The film’s four hour-long segments cover the French-Indian War, the Civil War, the displacement of the Cherokees, and the devastating blight that wiped out countless chestnut trees in the early 20th century. Biologist Edward O. Wilson, black cultural critic Henry Louis Gates and authors Barbara Kingsolver and Lee Smith provide commentary.
Six public TV licensees in Appalachia, including Kentucky ETV and West Virginia Educational Broadcasting, are reviewing scripts and promoting the film. Like Evans’ film, Appalachia is tied to a book, this one the 2,000-page Encyclopedia of Appalachia, compiled by the Center for Appalachian Studies at East Tennessee State University.
My so-called Appalachian life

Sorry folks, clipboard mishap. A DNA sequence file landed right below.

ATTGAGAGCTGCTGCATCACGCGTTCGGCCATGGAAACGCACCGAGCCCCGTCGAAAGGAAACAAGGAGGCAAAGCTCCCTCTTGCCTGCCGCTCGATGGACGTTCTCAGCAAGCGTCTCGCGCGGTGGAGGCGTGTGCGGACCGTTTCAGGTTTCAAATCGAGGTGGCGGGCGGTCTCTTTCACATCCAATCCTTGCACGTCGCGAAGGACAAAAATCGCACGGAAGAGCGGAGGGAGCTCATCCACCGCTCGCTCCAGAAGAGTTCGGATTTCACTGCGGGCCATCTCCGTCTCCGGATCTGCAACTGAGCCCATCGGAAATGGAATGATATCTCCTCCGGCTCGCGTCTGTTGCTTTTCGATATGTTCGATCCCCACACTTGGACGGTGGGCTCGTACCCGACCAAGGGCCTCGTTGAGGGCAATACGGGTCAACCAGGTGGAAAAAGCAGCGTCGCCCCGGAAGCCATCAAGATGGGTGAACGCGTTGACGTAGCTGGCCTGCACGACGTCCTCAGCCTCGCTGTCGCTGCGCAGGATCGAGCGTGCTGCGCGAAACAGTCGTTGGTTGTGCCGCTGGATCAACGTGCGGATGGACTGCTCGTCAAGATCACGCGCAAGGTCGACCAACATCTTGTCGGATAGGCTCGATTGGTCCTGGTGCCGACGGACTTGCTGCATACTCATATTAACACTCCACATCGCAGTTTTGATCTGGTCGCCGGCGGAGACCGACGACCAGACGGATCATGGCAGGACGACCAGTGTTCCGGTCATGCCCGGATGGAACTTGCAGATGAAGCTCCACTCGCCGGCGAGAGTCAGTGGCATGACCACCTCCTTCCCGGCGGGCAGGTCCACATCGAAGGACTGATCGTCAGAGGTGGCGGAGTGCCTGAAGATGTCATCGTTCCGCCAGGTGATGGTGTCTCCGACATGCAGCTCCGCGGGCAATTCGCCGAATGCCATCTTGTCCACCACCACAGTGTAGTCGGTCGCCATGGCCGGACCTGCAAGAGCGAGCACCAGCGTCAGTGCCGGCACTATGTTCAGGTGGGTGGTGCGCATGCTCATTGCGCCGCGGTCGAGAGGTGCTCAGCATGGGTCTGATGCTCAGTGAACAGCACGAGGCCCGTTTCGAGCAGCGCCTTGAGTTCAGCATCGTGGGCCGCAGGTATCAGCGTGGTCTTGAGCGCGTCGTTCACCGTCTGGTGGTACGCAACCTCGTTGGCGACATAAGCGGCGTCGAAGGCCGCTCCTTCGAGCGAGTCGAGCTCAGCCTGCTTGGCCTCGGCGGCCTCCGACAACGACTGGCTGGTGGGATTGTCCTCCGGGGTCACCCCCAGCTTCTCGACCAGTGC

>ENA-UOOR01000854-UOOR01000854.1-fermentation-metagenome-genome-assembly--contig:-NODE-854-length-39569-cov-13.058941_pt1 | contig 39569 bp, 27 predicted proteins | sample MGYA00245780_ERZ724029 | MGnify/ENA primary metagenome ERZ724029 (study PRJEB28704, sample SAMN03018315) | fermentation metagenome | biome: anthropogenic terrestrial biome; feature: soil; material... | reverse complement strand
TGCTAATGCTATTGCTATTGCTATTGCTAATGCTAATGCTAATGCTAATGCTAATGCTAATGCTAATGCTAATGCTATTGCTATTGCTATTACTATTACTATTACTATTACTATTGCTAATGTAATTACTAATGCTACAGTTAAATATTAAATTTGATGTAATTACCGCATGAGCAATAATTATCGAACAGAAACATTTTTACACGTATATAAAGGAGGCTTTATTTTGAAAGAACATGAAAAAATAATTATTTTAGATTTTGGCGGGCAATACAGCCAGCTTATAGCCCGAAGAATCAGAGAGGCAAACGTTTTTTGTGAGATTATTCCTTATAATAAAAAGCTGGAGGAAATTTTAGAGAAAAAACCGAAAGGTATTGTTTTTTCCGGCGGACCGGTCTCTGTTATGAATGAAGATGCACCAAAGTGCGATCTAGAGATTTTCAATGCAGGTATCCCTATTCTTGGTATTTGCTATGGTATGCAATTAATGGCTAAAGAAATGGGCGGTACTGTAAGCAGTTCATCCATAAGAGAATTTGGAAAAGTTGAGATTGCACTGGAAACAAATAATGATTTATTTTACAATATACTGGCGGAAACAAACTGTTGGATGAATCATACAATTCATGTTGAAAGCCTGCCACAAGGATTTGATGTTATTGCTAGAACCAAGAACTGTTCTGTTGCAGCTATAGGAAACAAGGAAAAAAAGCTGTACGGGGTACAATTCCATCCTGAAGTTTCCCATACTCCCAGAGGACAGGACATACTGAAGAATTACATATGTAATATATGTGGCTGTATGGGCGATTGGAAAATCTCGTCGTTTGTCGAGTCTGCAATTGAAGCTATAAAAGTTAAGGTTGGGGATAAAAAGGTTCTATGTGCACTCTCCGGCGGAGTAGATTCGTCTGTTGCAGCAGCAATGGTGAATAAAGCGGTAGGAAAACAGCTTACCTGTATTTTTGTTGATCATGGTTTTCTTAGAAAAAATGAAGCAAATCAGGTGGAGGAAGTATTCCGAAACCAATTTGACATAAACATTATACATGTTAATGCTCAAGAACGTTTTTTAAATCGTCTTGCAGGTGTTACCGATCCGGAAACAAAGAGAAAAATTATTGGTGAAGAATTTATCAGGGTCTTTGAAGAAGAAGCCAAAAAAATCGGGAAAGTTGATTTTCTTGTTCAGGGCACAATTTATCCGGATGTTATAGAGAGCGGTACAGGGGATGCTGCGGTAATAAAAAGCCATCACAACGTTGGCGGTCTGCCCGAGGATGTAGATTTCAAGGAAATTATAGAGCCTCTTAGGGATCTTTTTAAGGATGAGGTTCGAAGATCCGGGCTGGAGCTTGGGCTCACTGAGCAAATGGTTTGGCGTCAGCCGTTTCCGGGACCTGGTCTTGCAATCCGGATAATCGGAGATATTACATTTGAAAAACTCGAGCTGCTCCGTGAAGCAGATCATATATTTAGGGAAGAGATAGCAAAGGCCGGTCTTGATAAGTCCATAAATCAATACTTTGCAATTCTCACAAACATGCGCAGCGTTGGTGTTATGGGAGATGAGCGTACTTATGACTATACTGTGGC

Rather than survey the Appalachians through a wide-angle lens, David Sutherland zeroes in on two teenage inhabitants. The worn storefronts, modest homes and misty, tree-clad hills of Lloyd County, Ky., appear mainly as a stage for familiar dramas of maturing, finding love and struggling through school.
“It’s more universal,” Sutherland says of Country Boys. “It’s not just about Appalachia.”
Country Boys extends the labor-intensive verite style Sutherland used to acclaimed effect in The Farmer’s Wife, the 1997 film that followed a Midwestern farm couple through two years of economic hardship and marital strife.
As with The Farmer’s Wife, Country Boys will air on WGBH’s Frontline, which is contributing $600,000 to the film’s $3 million budget. ITVS, another co-producer, is kicking in an equal amount, and the PBS/CPB Challenge Fund is providing $1.2 million.